In 2008, Deepwater Wind entered into an agreement with the State of Rhode Island to develop the first US offshore wind farm. The project consisted of 5 wind turbines located within Rhode Island state waters approximately 3 miles southeast of Block Island, Rhode Island. At this time, Europe had developed many offshore wind farms, predominantly using monopile foundations, which were not manufactured in the US. Given the failure of previous US offshore wind projects, European firms were waiting to see how and if the US offshore wind industry would develop before becoming engaged.
In 2008, GZA was contracted by Deepwater Wind to provide geotechnical engineering services for the offshore wind farm. The wind turbines were designed with a jacket foundation anchored with steel pipe piles. GZA prepared a geological desktop study and preliminary pile capacity estimates to estimate approximate foundation length and design the depth of the geotechnical explorations.
GZA managed and observed geophysical surveys conducted by Ocean Surveys Inc. (OSI) of Old Saybrook, CT. The geophysical survey consisted of a hydrographic survey, shallow subbottom profile survey, deep subbottom profile survey, side scan sonar survey, and a marine magnetic survey. A turbine layout plan was generated by Deepwater Wind based upon the results of the geophysical survey and recommendations by OSI and GZA.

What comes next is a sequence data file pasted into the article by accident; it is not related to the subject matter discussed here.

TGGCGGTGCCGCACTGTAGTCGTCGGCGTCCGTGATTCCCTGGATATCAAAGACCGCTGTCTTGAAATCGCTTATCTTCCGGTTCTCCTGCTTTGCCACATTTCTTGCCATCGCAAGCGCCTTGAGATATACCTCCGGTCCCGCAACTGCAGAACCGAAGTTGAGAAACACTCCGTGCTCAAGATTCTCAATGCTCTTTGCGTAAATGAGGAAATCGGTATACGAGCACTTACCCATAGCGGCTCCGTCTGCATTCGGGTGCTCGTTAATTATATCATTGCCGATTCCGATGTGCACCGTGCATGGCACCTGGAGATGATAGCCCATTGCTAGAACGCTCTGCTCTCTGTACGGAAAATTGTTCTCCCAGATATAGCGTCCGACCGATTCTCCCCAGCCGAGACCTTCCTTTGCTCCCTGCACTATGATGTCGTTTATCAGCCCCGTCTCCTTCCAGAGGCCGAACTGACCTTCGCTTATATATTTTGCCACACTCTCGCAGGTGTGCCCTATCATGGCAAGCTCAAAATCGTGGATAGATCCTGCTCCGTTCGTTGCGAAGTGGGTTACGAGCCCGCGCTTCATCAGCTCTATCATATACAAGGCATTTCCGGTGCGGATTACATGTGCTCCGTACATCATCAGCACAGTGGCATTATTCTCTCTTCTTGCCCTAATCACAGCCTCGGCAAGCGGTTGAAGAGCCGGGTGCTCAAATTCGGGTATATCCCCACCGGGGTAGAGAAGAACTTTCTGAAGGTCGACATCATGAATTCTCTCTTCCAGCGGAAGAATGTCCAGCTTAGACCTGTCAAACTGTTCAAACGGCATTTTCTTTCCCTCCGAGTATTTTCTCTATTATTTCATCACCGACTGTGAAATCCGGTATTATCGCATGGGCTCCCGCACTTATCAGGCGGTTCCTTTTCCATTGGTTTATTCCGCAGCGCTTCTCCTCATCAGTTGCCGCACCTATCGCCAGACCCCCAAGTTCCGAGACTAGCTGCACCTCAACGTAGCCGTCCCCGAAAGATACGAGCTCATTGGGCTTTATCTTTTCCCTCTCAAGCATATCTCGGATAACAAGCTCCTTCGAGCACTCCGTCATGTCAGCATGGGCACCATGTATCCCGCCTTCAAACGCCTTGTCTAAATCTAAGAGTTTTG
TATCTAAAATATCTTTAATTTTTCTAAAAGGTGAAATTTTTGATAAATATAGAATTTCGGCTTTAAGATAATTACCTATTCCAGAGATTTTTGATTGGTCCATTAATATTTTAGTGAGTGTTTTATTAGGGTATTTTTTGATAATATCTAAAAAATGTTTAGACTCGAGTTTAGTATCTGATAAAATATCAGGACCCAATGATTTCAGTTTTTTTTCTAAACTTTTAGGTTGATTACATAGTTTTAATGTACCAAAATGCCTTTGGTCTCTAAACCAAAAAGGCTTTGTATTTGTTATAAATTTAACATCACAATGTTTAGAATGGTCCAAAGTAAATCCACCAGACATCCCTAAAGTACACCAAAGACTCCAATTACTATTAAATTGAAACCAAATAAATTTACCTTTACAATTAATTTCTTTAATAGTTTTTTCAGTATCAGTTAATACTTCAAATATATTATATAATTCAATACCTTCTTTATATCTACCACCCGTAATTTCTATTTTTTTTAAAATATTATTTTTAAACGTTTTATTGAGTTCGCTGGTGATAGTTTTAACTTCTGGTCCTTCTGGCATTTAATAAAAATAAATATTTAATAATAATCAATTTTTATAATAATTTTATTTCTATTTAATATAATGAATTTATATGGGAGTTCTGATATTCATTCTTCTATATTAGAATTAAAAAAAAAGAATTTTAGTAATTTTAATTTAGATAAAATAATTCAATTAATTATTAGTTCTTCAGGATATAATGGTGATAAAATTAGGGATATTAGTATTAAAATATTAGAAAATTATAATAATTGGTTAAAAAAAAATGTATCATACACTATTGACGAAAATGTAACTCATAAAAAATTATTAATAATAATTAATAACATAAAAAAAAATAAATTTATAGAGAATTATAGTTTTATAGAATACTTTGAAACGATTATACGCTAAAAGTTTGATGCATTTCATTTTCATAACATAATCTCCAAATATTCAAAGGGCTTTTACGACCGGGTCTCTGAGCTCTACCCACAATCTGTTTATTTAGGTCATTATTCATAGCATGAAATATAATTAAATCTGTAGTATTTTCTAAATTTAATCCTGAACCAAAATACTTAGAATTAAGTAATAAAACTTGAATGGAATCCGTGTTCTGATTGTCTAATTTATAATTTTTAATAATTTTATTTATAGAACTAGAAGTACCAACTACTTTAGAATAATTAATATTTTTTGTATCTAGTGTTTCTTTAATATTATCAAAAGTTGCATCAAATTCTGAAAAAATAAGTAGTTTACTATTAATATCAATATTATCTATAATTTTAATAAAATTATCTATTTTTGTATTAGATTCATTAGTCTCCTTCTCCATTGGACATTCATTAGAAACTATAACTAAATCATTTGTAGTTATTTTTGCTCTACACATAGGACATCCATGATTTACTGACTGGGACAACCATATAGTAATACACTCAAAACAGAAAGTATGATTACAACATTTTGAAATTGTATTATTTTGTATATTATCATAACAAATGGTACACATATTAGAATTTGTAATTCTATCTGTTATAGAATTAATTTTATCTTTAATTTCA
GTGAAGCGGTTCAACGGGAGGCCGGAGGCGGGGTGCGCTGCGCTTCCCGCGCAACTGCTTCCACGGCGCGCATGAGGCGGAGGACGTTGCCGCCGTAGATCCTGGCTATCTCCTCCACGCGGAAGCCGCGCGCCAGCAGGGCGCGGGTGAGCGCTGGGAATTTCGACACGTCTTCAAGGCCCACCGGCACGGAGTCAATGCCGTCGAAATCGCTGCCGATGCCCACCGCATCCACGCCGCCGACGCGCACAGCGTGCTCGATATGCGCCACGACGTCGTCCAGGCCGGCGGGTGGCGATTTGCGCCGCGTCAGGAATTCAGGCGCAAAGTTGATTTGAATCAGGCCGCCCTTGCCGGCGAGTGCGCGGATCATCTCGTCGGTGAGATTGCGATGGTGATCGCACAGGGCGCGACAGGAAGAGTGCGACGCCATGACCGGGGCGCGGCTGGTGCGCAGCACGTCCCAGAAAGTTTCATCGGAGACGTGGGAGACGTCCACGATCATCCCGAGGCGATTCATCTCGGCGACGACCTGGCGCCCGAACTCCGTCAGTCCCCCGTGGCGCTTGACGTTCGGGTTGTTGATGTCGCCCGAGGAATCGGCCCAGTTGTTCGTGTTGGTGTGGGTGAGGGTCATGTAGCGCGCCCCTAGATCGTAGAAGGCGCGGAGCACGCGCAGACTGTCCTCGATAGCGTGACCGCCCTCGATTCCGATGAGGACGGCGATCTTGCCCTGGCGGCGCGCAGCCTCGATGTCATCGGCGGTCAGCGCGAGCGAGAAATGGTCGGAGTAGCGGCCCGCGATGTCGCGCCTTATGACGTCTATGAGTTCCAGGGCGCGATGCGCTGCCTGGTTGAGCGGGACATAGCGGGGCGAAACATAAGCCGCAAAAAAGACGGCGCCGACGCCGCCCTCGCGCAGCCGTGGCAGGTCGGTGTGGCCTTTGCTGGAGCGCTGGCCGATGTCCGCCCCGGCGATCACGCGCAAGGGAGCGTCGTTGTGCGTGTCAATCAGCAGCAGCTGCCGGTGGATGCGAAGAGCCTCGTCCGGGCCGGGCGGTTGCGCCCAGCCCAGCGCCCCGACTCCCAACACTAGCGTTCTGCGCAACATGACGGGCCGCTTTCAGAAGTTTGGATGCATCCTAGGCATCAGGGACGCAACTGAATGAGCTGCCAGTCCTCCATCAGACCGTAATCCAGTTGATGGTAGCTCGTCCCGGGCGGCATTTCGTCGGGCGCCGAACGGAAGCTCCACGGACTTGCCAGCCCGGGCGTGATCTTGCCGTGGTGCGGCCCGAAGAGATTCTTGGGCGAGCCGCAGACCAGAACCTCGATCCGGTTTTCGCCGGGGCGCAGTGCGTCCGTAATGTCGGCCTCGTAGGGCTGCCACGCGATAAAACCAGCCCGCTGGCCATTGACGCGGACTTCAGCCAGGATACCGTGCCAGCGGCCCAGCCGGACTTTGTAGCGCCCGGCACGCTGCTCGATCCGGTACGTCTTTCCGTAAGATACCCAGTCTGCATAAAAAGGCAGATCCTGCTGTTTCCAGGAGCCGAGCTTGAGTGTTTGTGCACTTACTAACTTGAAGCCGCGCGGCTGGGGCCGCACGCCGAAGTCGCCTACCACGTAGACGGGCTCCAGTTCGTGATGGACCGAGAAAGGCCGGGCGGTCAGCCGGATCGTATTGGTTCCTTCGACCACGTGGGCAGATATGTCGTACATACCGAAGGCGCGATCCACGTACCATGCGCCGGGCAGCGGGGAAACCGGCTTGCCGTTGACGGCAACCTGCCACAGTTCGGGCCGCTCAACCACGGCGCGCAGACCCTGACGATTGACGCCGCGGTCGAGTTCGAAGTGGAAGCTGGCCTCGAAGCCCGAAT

GZA developed and implemented an offshore geotechnical investigation consisting of 8 borings. Geotechnical explorations were conducted from a lift boat in approximately 75 to 100 feet of water. Borings were drilled by DOSECC Exploration Services LLC using a vessel mounted drill rig, under the direction of GZA. A total of eight geotechnical borings were completed, each to a depth of 225 feet below the seafloor. In addition to coring and sampling, a downhole cone penetrometer (CPT) was pushed at discrete intervals and electronic logging was performed in the borehole to determine in situ properties of the soils.
Off-shore laboratory testing for index and strength properties were performed. On-shore laboratory testing was completed in GZA’s geotechnical laboratory in Hopkinton, Massachusetts consisting of index testing, triaxial strength testing, and consolidation testing.
A geotechnical evaluation and engineering report with interpreted soil profiles was completed. The report included recommended soil parameter values for each turbine location, pile capacity, pile axial and lateral deformation curves, and analysis of pile drivability and constructability issues.
Construction of the project started in 2015 and was completed in 2016. GZA supported the project during construction by providing geotechnical design of the port facility in Providence, Rhode Island which was used for staging and assembly of the wind turbine components. This included evaluation of the stability of the existing seawall, geotechnical investigation of the port facility, bearing capacity evaluation of the staging area, and design of temporary foundations for assembly and staging structures for the tower segments.
The success of the Block Island Wind Farm paved the way for additional development of offshore wind along the US Northeast and Mid-Atlantic coast. Projects are being pursued by global developers, engineering firms, manufacturing, and contractors.